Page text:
Bulgaria's coalition government lost a vote of confidence among MPs, bringing fresh political turmoil and the increased likelihood of an early general election.

Kiril Petkov, a pro-EU liberal, said it was an honour for him to lead the government, and promised to continue fighting for Bulgaria to be a
Kiril Petkov, a pro-EU liberal, said it was an honour for him to lead the government, and promised to continue fighting for Bulgaria to be a "normal" European state. (AFP Archive)

The Bulgarian government of Prime Minister Kiril Petkov has collapsed in a no-confidence vote in parliament, throwing the European Union country into political turmoil amid the Ukraine crisis and surging inflation.

Opposition lawmakers on Wednesday toppled the government — which took power six months ago — after the ruling coalition lost its majority over disputes on budget spending and whether Bulgaria should unlock North Macedonia's EU accession.

"This vote is only one small step in a very long way," Petkov said following the vote. "What they fail to understand is that this is not the way to win the Bulgarian people."

Petkov, a 42-year-old Harvard graduate who pledged to combat corruption, has taken a strong pro-European and pro-NATO position since Russia attacked Ukraine, an unusual stance for a country with a traditionally friendly attitude toward Moscow.

Analysts predict a new government would bring a more neutral policy toward Russia.

The country now faces possibly its fourth general election since April 2021, putting at risk millions of euros from EU recovery funds and its plans to adopt the euro in 2024.

But analysts say there is no guarantee that another national vote in this country of 6.5 million people.

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Uncertainty returns

The gridlock may also hinder Bulgaria's efforts to secure stable natural gas inflows after Moscow cut gas deliveries to the country, which is almost completely reliant on Russian gas, over Sofia's refusal to pay in roubles.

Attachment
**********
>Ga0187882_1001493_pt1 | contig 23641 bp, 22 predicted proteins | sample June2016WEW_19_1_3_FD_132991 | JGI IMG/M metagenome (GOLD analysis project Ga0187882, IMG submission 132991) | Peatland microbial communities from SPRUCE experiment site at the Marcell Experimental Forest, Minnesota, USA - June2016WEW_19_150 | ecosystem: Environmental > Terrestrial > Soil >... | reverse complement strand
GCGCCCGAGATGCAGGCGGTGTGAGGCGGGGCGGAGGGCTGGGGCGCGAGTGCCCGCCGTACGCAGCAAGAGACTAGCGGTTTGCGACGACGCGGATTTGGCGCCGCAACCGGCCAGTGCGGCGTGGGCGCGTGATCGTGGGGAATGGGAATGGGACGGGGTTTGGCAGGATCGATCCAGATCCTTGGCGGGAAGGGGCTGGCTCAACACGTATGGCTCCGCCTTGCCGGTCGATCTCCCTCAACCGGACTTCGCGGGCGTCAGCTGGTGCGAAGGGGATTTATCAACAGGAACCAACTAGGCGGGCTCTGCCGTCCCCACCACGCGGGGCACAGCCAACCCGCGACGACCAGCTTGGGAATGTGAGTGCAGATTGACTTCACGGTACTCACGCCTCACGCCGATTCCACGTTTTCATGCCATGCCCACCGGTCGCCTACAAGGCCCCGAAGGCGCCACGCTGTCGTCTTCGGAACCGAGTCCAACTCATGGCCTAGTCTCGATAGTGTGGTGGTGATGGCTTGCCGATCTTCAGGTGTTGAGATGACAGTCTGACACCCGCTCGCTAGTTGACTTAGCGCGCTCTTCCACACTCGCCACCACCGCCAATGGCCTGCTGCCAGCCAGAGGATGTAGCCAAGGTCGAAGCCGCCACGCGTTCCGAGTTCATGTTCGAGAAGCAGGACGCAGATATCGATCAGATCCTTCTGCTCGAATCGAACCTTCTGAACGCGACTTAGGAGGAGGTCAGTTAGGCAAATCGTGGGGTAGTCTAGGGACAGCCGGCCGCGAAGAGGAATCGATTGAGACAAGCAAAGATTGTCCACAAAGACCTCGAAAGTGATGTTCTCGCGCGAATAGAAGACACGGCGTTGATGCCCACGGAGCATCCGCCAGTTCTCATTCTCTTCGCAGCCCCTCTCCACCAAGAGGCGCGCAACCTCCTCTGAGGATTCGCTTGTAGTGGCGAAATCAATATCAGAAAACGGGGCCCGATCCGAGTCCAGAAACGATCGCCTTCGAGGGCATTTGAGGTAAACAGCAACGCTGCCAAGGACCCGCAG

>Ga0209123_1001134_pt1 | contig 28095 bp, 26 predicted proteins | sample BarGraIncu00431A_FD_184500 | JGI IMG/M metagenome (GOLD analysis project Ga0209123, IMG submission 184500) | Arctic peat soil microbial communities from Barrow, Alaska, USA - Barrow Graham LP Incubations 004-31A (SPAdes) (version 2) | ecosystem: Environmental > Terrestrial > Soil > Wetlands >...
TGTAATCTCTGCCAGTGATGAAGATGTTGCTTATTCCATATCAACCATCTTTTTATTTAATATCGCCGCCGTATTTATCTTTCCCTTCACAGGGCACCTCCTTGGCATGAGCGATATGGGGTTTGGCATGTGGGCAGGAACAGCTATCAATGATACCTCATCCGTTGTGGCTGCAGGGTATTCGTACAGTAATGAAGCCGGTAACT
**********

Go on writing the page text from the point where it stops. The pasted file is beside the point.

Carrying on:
Petkov has rejected any coalition talks with opposition parties in the chamber, but will seek defections from lawmakers in the parliament to garner enough support for a new government and avoid early elections.

President Rumen Radev is required to call early elections within two months and appoint a caretaker administration should Petkov fail to cobble together a majority for a new cabinet and if two other parties in parliament cannot form a government.

Last November, the party of liberal Petkov came out ahead and went on to form an unwieldy coalition government with three other parties.

But cracks in the coalition began to appear soon after Russia launched its assault on Ukraine, and earlier this month the anti-establishment ITN party led by entertainer Slavi Trifonov withdrew its support.

Petkov's government faced a no-confidence motion by the opposition over "the failure of the government's economic and financial policy" as consumer inflation soared.

On Wednesday evening, 123 MPs in the 240-seat chamber voted in favour of the motion, two more than it needed to succeed, while 116 voted against. One MP missed the vote through illness.

Thousands of Bulgarians meanwhile took to the streets on Wednesday in a demonstration of support for Petkov's drive for reforms — which now looks doomed.

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Source: TRTWorld and agencies